5.5   Simple Test Systems                                                                                                                 44

5.6   A Concluding Remark                                                                                  48

6.   An Example Starting Frame and Project Chip                                                 50

6.1 The PARC Starting Frame                                                                                               50

6.2 Test Patterns                                                                                                                           56

6.3 Example Project: A Transformational Memory Array                                           64

7.   A CIF Primer                                                                                                                       79

7.1 Definition of CIF 2.0                                                                                                           81

      7.1.1 Syntax                                                                                                                           81

      7.1.2 Semantics                                                                                                                    83

   Non-geometric Commands                                                  83

   Geometric Primitives                                                           85

   Symbols                                                                                90

   Symbol _Interpretation Rules                                               92

      7.1.3 The Relationship Between CIF and Fabricated Chips                              94

      7.1.4 Common Conventions for Using CIF                                                              95

      7.1.5 Future Plans for CIF                                                                                                                                             101

7.2 Ways to Generate CIF                                                                                                                                                       1 02

      7.2.1 Keyboard Interface                                                                                                                                                102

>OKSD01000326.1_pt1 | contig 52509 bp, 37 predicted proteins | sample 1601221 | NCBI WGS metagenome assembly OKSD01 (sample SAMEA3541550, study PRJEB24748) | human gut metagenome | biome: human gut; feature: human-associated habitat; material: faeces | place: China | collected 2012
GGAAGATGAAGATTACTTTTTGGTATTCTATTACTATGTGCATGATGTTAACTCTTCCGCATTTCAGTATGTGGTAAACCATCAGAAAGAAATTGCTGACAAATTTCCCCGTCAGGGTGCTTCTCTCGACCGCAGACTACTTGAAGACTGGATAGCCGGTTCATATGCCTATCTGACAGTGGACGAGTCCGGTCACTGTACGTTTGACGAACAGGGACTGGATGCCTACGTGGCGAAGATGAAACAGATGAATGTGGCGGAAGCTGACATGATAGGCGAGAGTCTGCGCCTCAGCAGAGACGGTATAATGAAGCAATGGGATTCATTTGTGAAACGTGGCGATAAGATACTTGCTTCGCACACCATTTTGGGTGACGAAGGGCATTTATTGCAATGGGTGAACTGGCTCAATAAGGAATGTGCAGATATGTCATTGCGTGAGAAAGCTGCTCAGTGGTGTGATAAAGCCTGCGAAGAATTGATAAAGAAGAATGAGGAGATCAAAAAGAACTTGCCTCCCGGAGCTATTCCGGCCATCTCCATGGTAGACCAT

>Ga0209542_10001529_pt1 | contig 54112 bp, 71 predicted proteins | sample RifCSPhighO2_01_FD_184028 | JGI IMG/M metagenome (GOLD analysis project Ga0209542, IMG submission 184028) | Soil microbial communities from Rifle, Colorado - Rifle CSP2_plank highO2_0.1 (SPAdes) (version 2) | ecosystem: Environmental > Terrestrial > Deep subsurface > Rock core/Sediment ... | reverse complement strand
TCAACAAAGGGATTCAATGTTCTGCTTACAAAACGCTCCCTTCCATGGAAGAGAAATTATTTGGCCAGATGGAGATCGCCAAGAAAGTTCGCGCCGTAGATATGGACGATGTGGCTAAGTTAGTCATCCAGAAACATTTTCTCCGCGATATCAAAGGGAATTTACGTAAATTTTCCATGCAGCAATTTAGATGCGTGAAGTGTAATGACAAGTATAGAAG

7.2.2 Programming Languages                                                                                                                                  103

      7.2.3 Interactive Graphical Layout Systems                                                                                           103

      7.2.4 Standard-cell and Gate-array Systems                                                                                        104

      7.2.5 Silicon Compilers                                                                                                                                                      104

7.3 Processing CIF Files                                                                                                                                                               105

      7.3.1 CIF Implementation Guidelines                                                                                                              105

   Parser                                                                                  105

   Interpreter                                                                            108

   Output                                                                                 111

      7.3.2 A Program for Processing CIF                                                                                                               114

   Parser                                                                                  118

   Interpreter                                                                           119

   Output                                                                                  121

7.4 A Final Note                                                                                                                                                                                      122


A.   Optical and E-Beam Mask Specifications                                                                124

B.   Index of Manufacturers                                                                                                                                                      132

C.   Mann 3000 Pattern Generator Format                                                                                                        133

D.   A Basic Library of Symbol Layouts                                                                                                                 137

E.   Additional References                                                                                                                                                          157